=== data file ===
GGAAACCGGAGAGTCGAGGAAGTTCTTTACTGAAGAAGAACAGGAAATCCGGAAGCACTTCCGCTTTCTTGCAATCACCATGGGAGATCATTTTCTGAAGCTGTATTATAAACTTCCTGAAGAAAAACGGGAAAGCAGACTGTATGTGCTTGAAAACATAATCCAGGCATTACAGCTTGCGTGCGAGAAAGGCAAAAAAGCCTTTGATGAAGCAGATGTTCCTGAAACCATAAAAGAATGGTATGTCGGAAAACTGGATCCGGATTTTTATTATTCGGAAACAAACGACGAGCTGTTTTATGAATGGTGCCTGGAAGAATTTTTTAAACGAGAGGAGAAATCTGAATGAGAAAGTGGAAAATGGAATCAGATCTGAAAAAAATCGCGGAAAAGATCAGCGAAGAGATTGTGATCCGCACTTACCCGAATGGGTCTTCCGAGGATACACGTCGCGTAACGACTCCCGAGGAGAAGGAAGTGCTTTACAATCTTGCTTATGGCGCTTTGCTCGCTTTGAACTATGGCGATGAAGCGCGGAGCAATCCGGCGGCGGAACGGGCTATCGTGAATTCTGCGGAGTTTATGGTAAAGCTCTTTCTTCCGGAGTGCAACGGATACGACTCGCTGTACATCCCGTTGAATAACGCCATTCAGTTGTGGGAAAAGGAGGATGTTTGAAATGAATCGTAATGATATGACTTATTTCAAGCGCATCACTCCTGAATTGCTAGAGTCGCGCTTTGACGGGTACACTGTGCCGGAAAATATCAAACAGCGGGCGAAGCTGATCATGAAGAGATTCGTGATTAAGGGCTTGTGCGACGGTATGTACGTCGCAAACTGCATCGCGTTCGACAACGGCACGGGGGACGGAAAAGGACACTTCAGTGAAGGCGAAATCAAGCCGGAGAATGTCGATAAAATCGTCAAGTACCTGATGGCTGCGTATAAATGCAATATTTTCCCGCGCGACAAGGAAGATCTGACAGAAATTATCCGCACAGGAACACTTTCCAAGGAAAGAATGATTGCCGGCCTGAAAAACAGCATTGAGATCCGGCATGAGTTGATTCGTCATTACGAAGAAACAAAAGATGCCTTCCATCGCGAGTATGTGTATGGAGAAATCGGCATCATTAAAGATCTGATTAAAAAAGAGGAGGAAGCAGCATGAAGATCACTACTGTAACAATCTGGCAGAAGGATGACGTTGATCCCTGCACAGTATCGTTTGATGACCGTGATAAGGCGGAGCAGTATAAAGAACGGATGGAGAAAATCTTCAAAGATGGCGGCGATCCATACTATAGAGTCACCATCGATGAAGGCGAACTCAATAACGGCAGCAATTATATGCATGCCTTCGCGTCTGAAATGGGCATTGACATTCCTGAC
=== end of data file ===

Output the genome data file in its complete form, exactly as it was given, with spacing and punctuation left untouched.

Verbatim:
GGAAACCGGAGAGTCGAGGAAGTTCTTTACTGAAGAAGAACAGGAAATCCGGAAGCACTTCCGCTTTCTTGCAATCACCATGGGAGATCATTTTCTGAAGCTGTATTATAAACTTCCTGAAGAAAAACGGGAAAGCAGACTGTATGTGCTTGAAAACATAATCCAGGCATTACAGCTTGCGTGCGAGAAAGGCAAAAAAGCCTTTGATGAAGCAGATGTTCCTGAAACCATAAAAGAATGGTATGTCGGAAAACTGGATCCGGATTTTTATTATTCGGAAACAAACGACGAGCTGTTTTATGAATGGTGCCTGGAAGAATTTTTTAAACGAGAGGAGAAATCTGAATGAGAAAGTGGAAAATGGAATCAGATCTGAAAAAAATCGCGGAAAAGATCAGCGAAGAGATTGTGATCCGCACTTACCCGAATGGGTCTTCCGAGGATACACGTCGCGTAACGACTCCCGAGGAGAAGGAAGTGCTTTACAATCTTGCTTATGGCGCTTTGCTCGCTTTGAACTATGGCGATGAAGCGCGGAGCAATCCGGCGGCGGAACGGGCTATCGTGAATTCTGCGGAGTTTATGGTAAAGCTCTTTCTTCCGGAGTGCAACGGATACGACTCGCTGTACATCCCGTTGAATAACGCCATTCAGTTGTGGGAAAAGGAGGATGTTTGAAATGAATCGTAATGATATGACTTATTTCAAGCGCATCACTCCTGAATTGCTAGAGTCGCGCTTTGACGGGTACACTGTGCCGGAAAATATCAAACAGCGGGCGAAGCTGATCATGAAGAGATTCGTGATTAAGGGCTTGTGCGACGGTATGTACGTCGCAAACTGCATCGCGTTCGACAACGGCACGGGGGACGGAAAAGGACACTTCAGTGAAGGCGAAATCAAGCCGGAGAATGTCGATAAAATCGTCAAGTACCTGATGGCTGCGTATAAATGCAATATTTTCCCGCGCGACAAGGAAGATCTGACAGAAATTATCCGCACAGGAACACTTTCCAAGGAAAGAATGATTGCCGGCCTGAAAAACAGCATTGAGATCCGGCATGAGTTGATTCGTCATTACGAAGAAACAAAAGATGCCTTCCATCGCGAGTATGTGTATGGAGAAATCGGCATCATTAAAGATCTGATTAAAAAAGAGGAGGAAGCAGCATGAAGATCACTACTGTAACAATCTGGCAGAAGGATGACGTTGATCCCTGCACAGTATCGTTTGATGACCGTGATAAGGCGGAGCAGTATAAAGAACGGATGGAGAAAATCTTCAAAGATGGCGGCGATCCATACTATAGAGTCACCATCGATGAAGGCGAACTCAATAACGGCAGCAATTATATGCATGCCTTCGCGTCTGAAATGGGCATTGACATTCCTGAC